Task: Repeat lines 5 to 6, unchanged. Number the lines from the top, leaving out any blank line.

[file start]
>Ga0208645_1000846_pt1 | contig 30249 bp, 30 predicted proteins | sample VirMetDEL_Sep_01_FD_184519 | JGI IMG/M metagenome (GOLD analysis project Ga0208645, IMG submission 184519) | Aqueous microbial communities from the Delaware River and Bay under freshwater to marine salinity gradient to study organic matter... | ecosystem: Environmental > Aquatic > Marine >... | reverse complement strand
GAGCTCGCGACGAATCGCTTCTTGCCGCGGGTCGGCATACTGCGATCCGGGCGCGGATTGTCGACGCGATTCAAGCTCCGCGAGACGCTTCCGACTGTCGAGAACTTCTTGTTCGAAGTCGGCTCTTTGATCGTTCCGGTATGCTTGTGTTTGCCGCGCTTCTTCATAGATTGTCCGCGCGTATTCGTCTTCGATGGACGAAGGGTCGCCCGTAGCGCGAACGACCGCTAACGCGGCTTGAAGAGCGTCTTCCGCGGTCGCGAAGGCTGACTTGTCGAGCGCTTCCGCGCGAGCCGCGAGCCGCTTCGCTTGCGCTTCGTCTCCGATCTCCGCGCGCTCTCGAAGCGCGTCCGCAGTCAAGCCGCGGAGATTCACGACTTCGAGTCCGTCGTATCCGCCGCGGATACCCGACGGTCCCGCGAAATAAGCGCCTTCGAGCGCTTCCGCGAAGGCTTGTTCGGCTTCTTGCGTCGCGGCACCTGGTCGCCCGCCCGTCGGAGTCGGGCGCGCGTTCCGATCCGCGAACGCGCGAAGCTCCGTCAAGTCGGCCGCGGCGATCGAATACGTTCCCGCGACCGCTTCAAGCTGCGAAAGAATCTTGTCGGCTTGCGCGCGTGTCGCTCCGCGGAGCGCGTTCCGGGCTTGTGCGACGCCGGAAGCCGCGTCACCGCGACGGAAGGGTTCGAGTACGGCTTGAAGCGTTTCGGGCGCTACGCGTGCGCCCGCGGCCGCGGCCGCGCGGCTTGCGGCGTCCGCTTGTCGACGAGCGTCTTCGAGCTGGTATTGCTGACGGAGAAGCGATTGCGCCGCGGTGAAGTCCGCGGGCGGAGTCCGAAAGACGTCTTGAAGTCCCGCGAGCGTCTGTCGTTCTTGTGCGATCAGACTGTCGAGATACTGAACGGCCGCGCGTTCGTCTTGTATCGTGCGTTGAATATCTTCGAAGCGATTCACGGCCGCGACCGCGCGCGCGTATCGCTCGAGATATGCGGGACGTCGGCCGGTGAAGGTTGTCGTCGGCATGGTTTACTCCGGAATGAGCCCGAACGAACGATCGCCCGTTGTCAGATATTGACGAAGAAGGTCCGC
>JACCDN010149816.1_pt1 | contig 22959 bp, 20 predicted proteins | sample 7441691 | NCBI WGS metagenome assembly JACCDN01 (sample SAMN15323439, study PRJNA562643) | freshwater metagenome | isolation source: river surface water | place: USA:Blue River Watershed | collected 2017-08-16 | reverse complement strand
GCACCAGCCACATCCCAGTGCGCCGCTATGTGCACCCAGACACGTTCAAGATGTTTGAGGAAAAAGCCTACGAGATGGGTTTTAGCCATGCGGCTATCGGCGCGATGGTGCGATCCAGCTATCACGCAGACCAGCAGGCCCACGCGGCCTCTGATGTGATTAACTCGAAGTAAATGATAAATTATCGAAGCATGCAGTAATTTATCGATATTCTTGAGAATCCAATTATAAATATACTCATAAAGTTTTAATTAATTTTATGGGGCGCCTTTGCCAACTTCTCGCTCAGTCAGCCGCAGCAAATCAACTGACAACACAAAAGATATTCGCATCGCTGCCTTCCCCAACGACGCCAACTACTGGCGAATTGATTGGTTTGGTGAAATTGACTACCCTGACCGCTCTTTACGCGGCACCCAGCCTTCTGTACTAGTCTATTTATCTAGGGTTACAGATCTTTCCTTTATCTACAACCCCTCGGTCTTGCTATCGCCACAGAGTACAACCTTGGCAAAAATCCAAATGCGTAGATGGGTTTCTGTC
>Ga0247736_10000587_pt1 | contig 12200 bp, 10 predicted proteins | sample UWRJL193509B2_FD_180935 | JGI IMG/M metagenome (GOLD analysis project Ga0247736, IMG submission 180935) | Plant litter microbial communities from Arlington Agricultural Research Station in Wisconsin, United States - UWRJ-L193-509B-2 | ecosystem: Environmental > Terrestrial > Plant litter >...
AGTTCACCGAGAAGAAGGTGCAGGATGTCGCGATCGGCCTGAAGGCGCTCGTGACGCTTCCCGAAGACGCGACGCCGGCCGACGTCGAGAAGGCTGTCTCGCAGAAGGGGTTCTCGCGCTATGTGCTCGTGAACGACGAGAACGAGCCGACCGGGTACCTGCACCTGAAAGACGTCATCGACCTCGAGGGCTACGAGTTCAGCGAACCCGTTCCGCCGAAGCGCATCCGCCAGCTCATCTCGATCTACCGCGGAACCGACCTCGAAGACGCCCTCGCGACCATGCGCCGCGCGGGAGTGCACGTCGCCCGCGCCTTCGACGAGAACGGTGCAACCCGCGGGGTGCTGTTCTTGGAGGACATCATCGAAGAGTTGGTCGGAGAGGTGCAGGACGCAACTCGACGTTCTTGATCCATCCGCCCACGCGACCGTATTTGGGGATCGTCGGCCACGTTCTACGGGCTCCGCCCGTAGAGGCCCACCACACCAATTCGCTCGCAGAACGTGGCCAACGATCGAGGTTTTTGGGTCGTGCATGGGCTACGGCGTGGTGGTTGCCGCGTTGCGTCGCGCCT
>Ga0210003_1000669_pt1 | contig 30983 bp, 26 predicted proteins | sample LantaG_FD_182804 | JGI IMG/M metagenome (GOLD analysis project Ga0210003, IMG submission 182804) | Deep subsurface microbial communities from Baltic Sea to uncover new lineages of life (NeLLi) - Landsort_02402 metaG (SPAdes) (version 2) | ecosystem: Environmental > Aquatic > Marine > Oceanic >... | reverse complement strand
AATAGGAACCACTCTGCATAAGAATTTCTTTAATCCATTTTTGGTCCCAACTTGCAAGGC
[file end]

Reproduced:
>Ga0247736_10000587_pt1 | contig 12200 bp, 10 predicted proteins | sample UWRJL193509B2_FD_180935 | JGI IMG/M metagenome (GOLD analysis project Ga0247736, IMG submission 180935) | Plant litter microbial communities from Arlington Agricultural Research Station in Wisconsin, United States - UWRJ-L193-509B-2 | ecosystem: Environmental > Terrestrial > Plant litter >...
AGTTCACCGAGAAGAAGGTGCAGGATGTCGCGATCGGCCTGAAGGCGCTCGTGACGCTTCCCGAAGACGCGACGCCGGCCGACGTCGAGAAGGCTGTCTCGCAGAAGGGGTTCTCGCGCTATGTGCTCGTGAACGACGAGAACGAGCCGACCGGGTACCTGCACCTGAAAGACGTCATCGACCTCGAGGGCTACGAGTTCAGCGAACCCGTTCCGCCGAAGCGCATCCGCCAGCTCATCTCGATCTACCGCGGAACCGACCTCGAAGACGCCCTCGCGACCATGCGCCGCGCGGGAGTGCACGTCGCCCGCGCCTTCGACGAGAACGGTGCAACCCGCGGGGTGCTGTTCTTGGAGGACATCATCGAAGAGTTGGTCGGAGAGGTGCAGGACGCAACTCGACGTTCTTGATCCATCCGCCCACGCGACCGTATTTGGGGATCGTCGGCCACGTTCTACGGGCTCCGCCCGTAGAGGCCCACCACACCAATTCGCTCGCAGAACGTGGCCAACGATCGAGGTTTTTGGGTCGTGCATGGGCTACGGCGTGGTGGTTGCCGCGTTGCGTCGCGCCT